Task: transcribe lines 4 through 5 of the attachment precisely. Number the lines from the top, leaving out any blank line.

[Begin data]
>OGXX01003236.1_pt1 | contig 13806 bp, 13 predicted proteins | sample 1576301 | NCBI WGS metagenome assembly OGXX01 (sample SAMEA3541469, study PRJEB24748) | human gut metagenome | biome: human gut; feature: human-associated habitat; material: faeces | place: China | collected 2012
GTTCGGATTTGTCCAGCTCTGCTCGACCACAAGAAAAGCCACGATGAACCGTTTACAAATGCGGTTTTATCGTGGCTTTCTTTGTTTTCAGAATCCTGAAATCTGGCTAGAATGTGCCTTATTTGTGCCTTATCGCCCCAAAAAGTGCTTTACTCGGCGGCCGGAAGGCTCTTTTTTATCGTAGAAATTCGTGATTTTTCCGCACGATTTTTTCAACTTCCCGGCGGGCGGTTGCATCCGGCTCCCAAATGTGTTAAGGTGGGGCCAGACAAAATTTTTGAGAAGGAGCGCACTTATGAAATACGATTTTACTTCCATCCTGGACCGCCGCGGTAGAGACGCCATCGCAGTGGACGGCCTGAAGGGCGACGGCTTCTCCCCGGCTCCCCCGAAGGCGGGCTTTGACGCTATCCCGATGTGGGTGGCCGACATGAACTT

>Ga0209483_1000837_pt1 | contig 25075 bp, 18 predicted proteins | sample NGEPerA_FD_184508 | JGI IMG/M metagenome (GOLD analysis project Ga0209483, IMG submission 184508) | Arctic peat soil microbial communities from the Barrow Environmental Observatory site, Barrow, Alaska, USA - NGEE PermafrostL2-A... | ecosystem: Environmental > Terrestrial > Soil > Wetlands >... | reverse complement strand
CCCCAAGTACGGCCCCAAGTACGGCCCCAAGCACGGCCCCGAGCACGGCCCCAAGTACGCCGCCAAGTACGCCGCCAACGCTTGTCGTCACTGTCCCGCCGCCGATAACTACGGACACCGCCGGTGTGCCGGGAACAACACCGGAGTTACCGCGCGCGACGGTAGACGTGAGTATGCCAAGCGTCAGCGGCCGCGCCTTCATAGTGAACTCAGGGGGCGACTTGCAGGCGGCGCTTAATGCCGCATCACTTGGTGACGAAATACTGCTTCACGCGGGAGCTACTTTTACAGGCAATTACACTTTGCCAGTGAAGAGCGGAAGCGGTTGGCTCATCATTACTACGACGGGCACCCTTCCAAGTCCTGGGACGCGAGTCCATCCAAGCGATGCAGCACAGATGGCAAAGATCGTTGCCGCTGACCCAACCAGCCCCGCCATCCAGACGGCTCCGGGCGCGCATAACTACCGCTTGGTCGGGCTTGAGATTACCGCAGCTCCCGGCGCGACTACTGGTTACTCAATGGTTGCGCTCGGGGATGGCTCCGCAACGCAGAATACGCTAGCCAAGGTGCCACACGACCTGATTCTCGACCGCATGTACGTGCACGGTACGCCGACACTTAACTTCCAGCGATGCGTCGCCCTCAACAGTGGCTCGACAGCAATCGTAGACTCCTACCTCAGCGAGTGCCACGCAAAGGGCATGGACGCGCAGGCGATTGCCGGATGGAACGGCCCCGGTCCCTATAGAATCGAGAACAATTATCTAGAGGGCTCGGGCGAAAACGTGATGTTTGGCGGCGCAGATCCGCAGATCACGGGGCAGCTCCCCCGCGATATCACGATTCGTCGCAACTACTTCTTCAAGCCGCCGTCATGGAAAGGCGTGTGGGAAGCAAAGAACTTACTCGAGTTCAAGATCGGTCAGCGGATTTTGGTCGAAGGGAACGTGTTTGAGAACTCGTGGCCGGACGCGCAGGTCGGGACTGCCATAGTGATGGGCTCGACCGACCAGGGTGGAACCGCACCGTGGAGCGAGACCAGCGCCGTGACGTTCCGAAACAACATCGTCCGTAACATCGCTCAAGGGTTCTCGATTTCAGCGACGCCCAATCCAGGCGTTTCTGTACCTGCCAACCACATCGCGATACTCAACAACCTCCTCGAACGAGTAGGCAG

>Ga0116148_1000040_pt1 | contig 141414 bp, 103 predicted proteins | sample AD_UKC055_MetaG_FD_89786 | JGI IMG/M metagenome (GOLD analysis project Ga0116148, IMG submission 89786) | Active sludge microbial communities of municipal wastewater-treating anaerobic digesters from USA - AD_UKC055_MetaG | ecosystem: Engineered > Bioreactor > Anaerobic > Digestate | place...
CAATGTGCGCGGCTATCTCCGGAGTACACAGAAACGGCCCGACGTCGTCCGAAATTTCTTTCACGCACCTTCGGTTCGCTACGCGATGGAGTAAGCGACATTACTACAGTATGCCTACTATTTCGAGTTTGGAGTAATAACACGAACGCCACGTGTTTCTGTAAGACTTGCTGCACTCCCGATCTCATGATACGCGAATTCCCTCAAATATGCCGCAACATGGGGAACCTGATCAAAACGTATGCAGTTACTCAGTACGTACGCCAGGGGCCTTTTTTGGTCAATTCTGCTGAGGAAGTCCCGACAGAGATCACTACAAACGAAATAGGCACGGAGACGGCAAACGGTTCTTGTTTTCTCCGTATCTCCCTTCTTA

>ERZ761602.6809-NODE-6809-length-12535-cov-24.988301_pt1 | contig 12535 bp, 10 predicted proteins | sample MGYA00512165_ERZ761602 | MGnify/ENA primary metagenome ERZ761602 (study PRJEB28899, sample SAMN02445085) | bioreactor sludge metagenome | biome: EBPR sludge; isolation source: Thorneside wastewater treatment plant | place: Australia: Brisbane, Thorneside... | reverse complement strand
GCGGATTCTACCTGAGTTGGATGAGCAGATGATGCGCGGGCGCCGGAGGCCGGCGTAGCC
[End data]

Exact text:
CCCCAAGTACGGCCCCAAGTACGGCCCCAAGCACGGCCCCGAGCACGGCCCCAAGTACGCCGCCAAGTACGCCGCCAACGCTTGTCGTCACTGTCCCGCCGCCGATAACTACGGACACCGCCGGTGTGCCGGGAACAACACCGGAGTTACCGCGCGCGACGGTAGACGTGAGTATGCCAAGCGTCAGCGGCCGCGCCTTCATAGTGAACTCAGGGGGCGACTTGCAGGCGGCGCTTAATGCCGCATCACTTGGTGACGAAATACTGCTTCACGCGGGAGCTACTTTTACAGGCAATTACACTTTGCCAGTGAAGAGCGGAAGCGGTTGGCTCATCATTACTACGACGGGCACCCTTCCAAGTCCTGGGACGCGAGTCCATCCAAGCGATGCAGCACAGATGGCAAAGATCGTTGCCGCTGACCCAACCAGCCCCGCCATCCAGACGGCTCCGGGCGCGCATAACTACCGCTTGGTCGGGCTTGAGATTACCGCAGCTCCCGGCGCGACTACTGGTTACTCAATGGTTGCGCTCGGGGATGGCTCCGCAACGCAGAATACGCTAGCCAAGGTGCCACACGACCTGATTCTCGACCGCATGTACGTGCACGGTACGCCGACACTTAACTTCCAGCGATGCGTCGCCCTCAACAGTGGCTCGACAGCAATCGTAGACTCCTACCTCAGCGAGTGCCACGCAAAGGGCATGGACGCGCAGGCGATTGCCGGATGGAACGGCCCCGGTCCCTATAGAATCGAGAACAATTATCTAGAGGGCTCGGGCGAAAACGTGATGTTTGGCGGCGCAGATCCGCAGATCACGGGGCAGCTCCCCCGCGATATCACGATTCGTCGCAACTACTTCTTCAAGCCGCCGTCATGGAAAGGCGTGTGGGAAGCAAAGAACTTACTCGAGTTCAAGATCGGTCAGCGGATTTTGGTCGAAGGGAACGTGTTTGAGAACTCGTGGCCGGACGCGCAGGTCGGGACTGCCATAGTGATGGGCTCGACCGACCAGGGTGGAACCGCACCGTGGAGCGAGACCAGCGCCGTGACGTTCCGAAACAACATCGTCCGTAACATCGCTCAAGGGTTCTCGATTTCAGCGACGCCCAATCCAGGCGTTTCTGTACCTGCCAACCACATCGCGATACTCAACAACCTCCTCGAACGAGTAGGCAG

>Ga0116148_1000040_pt1 | contig 141414 bp, 103 predicted proteins | sample AD_UKC055_MetaG_FD_89786 | JGI IMG/M metagenome (GOLD analysis project Ga0116148, IMG submission 89786) | Active sludge microbial communities of municipal wastewater-treating anaerobic digesters from USA - AD_UKC055_MetaG | ecosystem: Engineered > Bioreactor > Anaerobic > Digestate | place...